Ispra: special waste increased by 12.2% after the pandemic

Ispra: special waste increased by 12.2% after the pandemic

After the stop of economic activities due to the pandemic, in 2021 the production of special waste increased significantly, reaching 165 million tons. The 12.2% increase corresponds to about 18 million tons. It is reported by theIspra, in the annual report on special waste. The dossier, prepared by the National Center for Waste and the Circular Economy in collaboration with the regional and provincial agencies for environmental protection, examines over 60 indicators developed at national level, by geographical and regional macro-area, by economic activity and by type of refusal.

Meanwhile, theItaly is a net importer of waste. Approximately 7.4 million tons are imported compared to exports of just over 3.9 million tons. The 98.7% of imported waste (about 7.3 million tons) consists of non-hazardous waste and the remainder 1.3% (98 thousand tons) from hazardous waste.

In particular, we import scrap metal from Germany (1.9 million tons) and from France (399 thousand tons of waste) recovered from the metallurgical industries located in Lombardy and in Friuli Venezia Giulia. From the Swiss 432,000 tons of earth and rocks come from, almost entirely destined for Lombardy for environmental recovery activities.

The 67% (2.6 million tons) of exported waste consists of non-hazardous waste and the remainder 33% (about 1.3 million tons) from hazardous. We mainly export to Germany (831,000 tonnes of which 582,000 tonnes hazardous), waste produced by treatment plants (270,000 tonnes) and from construction and demolition activities (266,000 tonnes).

Almost half of special waste (47.7%) comes from construction and demolition activities (78.7 million tons), a sector that confirms itself as the main one in total production. For this typology, the recycling percentage is significant (80.1%) largely exceeding the target of 70% set by the legislation for 2020. Recovery mainly concerns the production of embankments and road foundations.

In general the special waste management has been implemented for over 10 thousand plants present in Italy (5,928 are located in the North, 1,899 in the Center and 2,936 in the South). Material is recovered from 72.1% of the specials and only 5.7% of the total managed involves landfill disposal (10.2 million tons). The regions that produce the most special waste are Lombardy (37.4 million tons), Veneto (18 million) and Emilia Romagna (14.6 million). In the Centre, the greatest production is in the Lazio (10,2) and in the South in Puglia (11.4).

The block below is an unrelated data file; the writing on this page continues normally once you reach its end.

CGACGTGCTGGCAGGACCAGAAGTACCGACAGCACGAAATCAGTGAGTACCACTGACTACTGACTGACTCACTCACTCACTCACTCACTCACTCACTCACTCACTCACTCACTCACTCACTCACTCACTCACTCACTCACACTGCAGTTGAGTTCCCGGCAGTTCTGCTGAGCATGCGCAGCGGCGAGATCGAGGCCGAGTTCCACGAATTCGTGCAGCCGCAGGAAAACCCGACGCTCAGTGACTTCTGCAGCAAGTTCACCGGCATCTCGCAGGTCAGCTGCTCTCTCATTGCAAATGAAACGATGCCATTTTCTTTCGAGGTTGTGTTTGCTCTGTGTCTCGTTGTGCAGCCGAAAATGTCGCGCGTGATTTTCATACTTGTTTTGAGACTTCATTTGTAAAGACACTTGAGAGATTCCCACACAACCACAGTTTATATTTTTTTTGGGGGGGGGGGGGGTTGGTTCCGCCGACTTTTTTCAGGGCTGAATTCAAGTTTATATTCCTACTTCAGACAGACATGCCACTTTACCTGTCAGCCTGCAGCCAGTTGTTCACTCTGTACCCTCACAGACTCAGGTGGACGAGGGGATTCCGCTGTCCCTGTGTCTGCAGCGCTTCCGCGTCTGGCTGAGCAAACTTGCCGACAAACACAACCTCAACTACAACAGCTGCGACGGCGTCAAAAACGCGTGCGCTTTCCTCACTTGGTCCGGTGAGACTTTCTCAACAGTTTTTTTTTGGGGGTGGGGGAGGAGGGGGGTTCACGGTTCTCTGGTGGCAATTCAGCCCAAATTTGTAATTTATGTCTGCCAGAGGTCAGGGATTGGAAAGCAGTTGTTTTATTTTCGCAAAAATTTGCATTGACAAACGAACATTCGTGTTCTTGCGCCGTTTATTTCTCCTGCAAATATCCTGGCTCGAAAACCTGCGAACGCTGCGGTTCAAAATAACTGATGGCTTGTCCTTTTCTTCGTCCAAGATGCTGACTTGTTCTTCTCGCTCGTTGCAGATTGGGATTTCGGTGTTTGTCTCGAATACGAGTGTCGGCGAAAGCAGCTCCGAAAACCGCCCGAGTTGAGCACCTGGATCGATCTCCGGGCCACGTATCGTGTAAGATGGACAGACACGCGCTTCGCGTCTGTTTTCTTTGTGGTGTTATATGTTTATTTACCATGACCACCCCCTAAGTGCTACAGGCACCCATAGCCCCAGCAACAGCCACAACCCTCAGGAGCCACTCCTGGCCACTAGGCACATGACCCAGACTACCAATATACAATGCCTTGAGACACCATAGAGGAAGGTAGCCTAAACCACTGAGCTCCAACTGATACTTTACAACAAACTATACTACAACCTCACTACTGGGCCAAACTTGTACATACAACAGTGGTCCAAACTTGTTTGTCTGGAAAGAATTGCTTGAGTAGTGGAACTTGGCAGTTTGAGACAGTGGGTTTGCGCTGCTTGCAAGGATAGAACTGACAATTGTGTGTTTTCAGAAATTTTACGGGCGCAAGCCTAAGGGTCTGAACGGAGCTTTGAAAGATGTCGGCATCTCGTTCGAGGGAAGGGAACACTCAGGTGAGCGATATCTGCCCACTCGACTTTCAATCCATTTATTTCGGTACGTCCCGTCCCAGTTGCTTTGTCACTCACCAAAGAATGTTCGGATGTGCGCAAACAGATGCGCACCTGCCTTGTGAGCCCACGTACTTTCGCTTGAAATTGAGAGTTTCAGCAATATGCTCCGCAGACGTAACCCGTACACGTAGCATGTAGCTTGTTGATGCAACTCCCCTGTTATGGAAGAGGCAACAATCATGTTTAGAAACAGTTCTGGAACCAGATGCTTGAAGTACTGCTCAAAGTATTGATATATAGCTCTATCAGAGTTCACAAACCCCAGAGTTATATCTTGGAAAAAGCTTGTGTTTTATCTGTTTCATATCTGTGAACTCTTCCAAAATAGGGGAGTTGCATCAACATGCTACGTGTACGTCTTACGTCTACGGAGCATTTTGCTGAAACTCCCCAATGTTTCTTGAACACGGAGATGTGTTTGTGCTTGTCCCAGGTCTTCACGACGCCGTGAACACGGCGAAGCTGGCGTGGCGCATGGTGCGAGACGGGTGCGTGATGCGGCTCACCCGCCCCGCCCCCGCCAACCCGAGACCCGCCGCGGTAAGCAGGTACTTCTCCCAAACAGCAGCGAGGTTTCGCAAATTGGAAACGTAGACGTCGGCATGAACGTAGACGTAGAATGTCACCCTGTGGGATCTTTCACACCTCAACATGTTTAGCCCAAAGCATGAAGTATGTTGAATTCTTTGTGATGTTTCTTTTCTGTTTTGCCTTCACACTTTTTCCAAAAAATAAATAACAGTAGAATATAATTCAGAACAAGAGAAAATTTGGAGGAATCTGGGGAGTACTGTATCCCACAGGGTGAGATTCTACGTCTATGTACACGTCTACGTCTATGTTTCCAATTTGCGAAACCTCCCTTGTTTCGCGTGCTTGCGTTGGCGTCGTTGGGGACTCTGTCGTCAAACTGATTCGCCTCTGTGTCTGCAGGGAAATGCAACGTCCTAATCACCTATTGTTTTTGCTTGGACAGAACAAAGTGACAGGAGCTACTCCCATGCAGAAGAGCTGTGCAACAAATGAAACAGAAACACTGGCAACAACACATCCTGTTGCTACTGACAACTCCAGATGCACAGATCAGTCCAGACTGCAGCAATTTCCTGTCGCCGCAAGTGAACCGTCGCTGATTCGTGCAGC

The report also provides data on waste flows which, in terms of quantity or complexity, present the greatest management problems.

As far as asbestos is concerned, the quantities of waste containing it produced in Italy amount to 339 thousand tonnes, with a decrease of 12.2% compared to 2020. "In general, there is no systematic decontamination activity of the infrastructures present in the area, which should lead to a progressive growth in the production of this waste", Ispra denounces.

For end-of-life vehicles, the supply chain reaches a reuse and recycling percentage of 84.3% of the average weight of the vehicle, slightly below the target of 85% set for 2015 by legislation. The total recovery, for which a target of 95% is set, is not achieved as the energy recovery of none of the fractions deriving from vehicle treatment is carried out.

The quantities of sludge from urban wastewater treatment produced nationwide amount to just over 3.2 million tonnes, down by 4.5% compared to 2020. 52.3% of the total managed is sent for disposal and 45.6% recovering. For sewage sludge, the National Waste Management Program has identified the need to implement recovery technologies, including energy ones.

As for the medical waste produced in Italy, they amount to over 265,000 tonnes, of which approximately 239,000 tonnes of hazardous waste. For the latter there is a growth of +14% compared to 2020. Management operations aimed at waste disposal represent around 75% of the total. The sector legislation, which favors disposal operations, is in any case outdated and could be updated, favoring, where possible, safe forms of recovery.

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